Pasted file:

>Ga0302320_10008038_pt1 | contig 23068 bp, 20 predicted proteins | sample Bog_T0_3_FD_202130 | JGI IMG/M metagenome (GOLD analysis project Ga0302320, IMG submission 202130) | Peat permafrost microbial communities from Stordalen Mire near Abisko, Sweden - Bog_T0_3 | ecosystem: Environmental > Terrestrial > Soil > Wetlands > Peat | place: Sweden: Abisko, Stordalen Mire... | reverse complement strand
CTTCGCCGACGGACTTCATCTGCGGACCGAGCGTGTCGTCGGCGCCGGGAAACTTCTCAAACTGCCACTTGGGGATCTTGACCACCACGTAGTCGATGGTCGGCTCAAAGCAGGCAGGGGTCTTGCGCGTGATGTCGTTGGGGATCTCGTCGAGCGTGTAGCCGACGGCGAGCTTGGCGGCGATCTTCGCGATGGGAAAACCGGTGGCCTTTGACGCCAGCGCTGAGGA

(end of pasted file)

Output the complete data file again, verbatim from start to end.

>Ga0302320_10008038_pt1 | contig 23068 bp, 20 predicted proteins | sample Bog_T0_3_FD_202130 | JGI IMG/M metagenome (GOLD analysis project Ga0302320, IMG submission 202130) | Peat permafrost microbial communities from Stordalen Mire near Abisko, Sweden - Bog_T0_3 | ecosystem: Environmental > Terrestrial > Soil > Wetlands > Peat | place: Sweden: Abisko, Stordalen Mire... | reverse complement strand
CTTCGCCGACGGACTTCATCTGCGGACCGAGCGTGTCGTCGGCGCCGGGAAACTTCTCAAACTGCCACTTGGGGATCTTGACCACCACGTAGTCGATGGTCGGCTCAAAGCAGGCAGGGGTCTTGCGCGTGATGTCGTTGGGGATCTCGTCGAGCGTGTAGCCGACGGCGAGCTTGGCGGCGATCTTCGCGATGGGAAAACCGGTGGCCTTTGACGCCAGCGCTGAGGA